This portrait is of Galeazzo Maria Sforza, the fifth Duke of Milan. It was painted c1471 by Piero Pollaiuolo (also known as Piero Benci) and one which Giorgio Vasari sourced as a reference for the duke’s profile featured in his marriage picture of Henry II and Catherine de’ Medici (see previous post).
Vasari also utilised the portrait to connect with the figure of Giuliano de’ Medici depicted in Botticelli’s Primavera painting, and incorporated some of the Florentine’s features to create the dwarf figure standing beside the groom in the marriage scene.
Vasari colour-matched the Galeazzo portrait to the dwarf’s clothes, red and green, and both men hold leather gloves in their right hand.
Vasari’s dwarf wears boots and stands with a hand on hip, as does Botticelli’s figure of Giuliano. Both men look up, Giuliano at the cloud formation, the dwarf at the wool collar worn by the bridegroom intended to imitate the passing cloud, but also shaped to represent a sheep’s head and its horn.
This was intended to echo a reference Botticelli made to John the Baptist in the Primavera painting. Vasari instead selected a biblical verse in which the Baptist points out Jesus as he ‘passed’ by at the river Jordan and says, “Look, there is the Lamb of God” (John 1 : 36).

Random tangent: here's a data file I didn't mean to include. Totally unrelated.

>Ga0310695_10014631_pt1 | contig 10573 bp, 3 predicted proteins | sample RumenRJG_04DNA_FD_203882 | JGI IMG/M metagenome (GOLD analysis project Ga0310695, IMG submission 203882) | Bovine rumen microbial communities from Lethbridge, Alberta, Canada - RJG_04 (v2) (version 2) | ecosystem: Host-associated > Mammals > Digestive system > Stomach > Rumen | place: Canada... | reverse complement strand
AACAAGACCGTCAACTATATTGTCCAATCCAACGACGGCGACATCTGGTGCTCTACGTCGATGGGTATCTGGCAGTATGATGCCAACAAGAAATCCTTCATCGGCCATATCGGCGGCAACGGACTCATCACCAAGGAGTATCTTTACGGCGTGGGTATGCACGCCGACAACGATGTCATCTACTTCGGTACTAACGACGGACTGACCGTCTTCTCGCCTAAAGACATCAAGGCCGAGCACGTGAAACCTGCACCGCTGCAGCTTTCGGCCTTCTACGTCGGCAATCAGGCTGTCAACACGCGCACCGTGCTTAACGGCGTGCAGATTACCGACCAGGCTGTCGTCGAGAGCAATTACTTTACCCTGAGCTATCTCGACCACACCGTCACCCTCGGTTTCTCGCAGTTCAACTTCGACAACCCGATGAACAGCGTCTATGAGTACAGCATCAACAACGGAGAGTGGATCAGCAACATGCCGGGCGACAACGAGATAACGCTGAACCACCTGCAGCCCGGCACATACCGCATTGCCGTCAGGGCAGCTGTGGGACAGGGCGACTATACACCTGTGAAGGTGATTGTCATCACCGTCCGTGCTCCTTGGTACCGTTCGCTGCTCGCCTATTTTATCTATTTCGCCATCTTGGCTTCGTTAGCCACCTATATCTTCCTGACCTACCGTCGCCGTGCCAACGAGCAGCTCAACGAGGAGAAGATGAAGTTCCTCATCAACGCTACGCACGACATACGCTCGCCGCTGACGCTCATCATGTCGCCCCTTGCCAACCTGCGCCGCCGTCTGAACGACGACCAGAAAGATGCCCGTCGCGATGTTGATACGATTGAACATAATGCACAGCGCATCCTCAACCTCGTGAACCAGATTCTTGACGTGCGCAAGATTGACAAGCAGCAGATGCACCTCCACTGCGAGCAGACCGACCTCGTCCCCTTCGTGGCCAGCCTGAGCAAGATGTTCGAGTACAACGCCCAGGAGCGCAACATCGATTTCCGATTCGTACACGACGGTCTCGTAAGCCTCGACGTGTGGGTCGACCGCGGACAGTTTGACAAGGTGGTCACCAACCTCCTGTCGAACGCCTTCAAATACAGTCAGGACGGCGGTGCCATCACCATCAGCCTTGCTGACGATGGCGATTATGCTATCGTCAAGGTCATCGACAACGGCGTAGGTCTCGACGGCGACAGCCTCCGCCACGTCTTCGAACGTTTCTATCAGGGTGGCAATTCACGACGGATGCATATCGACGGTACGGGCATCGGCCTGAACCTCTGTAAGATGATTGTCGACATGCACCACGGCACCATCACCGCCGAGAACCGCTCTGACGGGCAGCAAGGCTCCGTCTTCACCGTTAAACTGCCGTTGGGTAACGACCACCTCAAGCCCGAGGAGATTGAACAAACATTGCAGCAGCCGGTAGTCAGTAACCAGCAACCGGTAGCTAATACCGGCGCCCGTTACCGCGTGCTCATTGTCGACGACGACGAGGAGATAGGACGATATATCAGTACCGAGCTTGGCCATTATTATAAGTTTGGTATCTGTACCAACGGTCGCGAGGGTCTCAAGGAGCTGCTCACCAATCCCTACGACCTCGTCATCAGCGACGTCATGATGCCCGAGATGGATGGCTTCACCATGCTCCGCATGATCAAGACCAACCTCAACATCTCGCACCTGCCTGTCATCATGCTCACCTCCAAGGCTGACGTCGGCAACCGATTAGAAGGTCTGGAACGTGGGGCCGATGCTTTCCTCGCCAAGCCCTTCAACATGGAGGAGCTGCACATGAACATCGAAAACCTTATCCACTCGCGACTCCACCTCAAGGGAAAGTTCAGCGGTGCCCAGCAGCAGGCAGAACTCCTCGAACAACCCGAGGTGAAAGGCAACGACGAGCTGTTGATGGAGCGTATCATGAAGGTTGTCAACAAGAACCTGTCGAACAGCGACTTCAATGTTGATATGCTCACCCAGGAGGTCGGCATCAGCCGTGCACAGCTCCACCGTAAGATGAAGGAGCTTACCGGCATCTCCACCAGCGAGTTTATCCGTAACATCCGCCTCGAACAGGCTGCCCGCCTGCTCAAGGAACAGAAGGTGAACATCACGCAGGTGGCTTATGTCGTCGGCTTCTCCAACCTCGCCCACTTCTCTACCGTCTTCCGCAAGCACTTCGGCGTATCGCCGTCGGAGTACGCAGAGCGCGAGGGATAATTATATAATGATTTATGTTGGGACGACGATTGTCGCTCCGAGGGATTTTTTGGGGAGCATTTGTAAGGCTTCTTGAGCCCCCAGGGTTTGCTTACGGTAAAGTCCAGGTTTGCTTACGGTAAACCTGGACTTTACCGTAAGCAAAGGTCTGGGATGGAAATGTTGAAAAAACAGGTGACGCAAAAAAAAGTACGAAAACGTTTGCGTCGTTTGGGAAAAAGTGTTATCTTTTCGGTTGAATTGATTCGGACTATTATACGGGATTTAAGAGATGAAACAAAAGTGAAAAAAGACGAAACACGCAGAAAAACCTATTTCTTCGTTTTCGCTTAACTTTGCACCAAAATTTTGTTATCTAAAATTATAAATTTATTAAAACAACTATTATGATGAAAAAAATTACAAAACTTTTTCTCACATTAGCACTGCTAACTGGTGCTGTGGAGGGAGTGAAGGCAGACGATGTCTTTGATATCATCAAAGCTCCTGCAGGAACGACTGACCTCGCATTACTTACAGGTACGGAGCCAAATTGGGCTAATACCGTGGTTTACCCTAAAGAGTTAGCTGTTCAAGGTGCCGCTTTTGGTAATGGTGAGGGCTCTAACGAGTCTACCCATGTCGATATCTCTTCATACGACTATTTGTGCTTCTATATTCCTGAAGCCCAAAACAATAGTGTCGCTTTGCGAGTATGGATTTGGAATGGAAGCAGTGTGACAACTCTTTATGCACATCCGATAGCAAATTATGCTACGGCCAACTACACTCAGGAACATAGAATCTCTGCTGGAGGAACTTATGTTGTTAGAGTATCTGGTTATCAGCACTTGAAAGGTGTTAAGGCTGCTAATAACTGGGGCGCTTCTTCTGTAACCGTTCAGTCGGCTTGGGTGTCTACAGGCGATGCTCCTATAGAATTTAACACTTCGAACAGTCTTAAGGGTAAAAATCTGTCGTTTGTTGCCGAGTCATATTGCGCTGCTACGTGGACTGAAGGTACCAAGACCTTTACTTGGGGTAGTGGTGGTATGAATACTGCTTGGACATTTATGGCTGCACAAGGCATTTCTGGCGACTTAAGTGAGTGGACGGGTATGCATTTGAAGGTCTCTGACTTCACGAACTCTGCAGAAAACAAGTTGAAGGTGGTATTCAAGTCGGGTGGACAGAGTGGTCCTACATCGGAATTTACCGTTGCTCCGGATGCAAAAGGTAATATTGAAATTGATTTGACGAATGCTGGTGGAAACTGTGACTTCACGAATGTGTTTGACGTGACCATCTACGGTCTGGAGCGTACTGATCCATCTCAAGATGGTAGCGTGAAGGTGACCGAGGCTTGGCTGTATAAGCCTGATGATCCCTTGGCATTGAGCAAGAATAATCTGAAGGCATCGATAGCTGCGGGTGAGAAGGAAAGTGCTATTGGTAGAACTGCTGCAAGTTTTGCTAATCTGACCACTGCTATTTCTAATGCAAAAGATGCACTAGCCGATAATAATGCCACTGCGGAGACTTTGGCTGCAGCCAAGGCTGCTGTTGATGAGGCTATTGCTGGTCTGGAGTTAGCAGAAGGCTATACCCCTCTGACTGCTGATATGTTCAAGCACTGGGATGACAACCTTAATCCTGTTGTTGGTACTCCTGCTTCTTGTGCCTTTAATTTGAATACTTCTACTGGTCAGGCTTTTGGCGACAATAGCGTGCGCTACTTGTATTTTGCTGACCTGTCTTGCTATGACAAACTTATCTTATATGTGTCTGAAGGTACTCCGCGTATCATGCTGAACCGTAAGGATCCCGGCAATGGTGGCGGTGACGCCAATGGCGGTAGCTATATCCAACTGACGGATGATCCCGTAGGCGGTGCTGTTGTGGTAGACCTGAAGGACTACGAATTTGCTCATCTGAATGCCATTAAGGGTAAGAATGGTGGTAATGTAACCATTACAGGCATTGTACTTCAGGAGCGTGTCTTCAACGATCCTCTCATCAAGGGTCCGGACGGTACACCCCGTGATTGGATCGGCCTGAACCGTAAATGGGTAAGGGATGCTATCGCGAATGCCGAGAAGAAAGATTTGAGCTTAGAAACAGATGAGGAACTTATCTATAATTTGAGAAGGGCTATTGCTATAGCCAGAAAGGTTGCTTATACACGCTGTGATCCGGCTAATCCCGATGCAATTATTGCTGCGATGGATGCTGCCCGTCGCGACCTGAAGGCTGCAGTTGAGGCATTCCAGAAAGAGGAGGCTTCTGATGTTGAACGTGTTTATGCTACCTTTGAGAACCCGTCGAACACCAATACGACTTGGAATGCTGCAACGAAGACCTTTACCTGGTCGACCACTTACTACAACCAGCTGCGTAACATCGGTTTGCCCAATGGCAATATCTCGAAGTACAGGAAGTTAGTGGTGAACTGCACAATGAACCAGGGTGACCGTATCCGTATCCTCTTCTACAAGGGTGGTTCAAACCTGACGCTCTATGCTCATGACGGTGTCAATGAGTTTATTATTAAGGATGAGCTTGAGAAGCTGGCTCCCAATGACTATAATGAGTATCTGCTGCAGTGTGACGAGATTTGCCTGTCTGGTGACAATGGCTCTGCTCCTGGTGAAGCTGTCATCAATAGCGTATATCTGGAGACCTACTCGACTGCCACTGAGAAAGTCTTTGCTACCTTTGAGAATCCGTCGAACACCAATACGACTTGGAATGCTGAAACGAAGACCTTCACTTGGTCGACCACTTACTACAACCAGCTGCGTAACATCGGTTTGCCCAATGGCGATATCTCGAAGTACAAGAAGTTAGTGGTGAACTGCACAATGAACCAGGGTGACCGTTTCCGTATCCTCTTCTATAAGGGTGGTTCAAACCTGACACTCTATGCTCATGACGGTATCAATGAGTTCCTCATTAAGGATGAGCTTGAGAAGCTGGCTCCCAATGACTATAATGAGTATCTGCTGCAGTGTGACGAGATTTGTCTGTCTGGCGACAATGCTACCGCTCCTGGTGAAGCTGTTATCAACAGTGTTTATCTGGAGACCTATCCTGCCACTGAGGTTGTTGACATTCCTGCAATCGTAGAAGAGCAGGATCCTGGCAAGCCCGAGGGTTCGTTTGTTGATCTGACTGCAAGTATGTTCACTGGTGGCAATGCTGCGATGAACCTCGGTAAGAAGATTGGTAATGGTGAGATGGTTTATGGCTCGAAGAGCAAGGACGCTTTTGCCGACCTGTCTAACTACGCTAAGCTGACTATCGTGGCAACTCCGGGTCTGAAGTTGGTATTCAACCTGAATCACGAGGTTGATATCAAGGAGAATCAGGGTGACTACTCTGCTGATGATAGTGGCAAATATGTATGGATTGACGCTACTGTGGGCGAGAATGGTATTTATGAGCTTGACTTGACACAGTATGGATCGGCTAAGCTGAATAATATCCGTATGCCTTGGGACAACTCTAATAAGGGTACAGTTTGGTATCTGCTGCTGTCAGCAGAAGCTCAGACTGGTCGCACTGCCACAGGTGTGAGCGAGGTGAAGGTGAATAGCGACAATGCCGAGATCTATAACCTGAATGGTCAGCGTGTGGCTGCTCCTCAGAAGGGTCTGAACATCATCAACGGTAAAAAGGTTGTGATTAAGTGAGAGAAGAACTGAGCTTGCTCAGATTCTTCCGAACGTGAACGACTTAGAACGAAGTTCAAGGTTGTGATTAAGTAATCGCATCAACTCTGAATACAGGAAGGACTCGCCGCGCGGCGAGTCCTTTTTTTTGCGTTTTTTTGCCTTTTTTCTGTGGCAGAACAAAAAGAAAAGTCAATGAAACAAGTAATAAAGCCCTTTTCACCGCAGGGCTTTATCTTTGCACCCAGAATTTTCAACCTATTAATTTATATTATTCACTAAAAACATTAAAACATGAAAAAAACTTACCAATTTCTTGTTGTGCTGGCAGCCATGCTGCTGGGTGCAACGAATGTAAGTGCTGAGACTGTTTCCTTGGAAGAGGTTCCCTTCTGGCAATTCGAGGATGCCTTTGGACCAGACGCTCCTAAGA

The raising of the Eucharist (the Lamb of God) during Mass was the signal for the assassins to attack Lorenzo and Giuliano de Medici in Florence’s Duomo where Giuliano died from his wounds.
The passing cloud in Primavera is a reference to the Passover but in Vasari’s painting he translates this as a passing from one side to another, a crossover – for example, the figure of Galeazzo transitioning from the men’s section to the women’s.
There are other examples of change-over in Vasari’s painting and more narratives connected to the dwarf which I shall explain at another time.
Note also Galeazzo’s pointed forefinger (and his gloves), and its match to Giuliano’s pointed forefinger. Vasari links this feature by shaping the dwarf’s gloves to represent a serpent’s head to connect with the serpent features on the caduceus raised by Giuliano in the Primavera painting.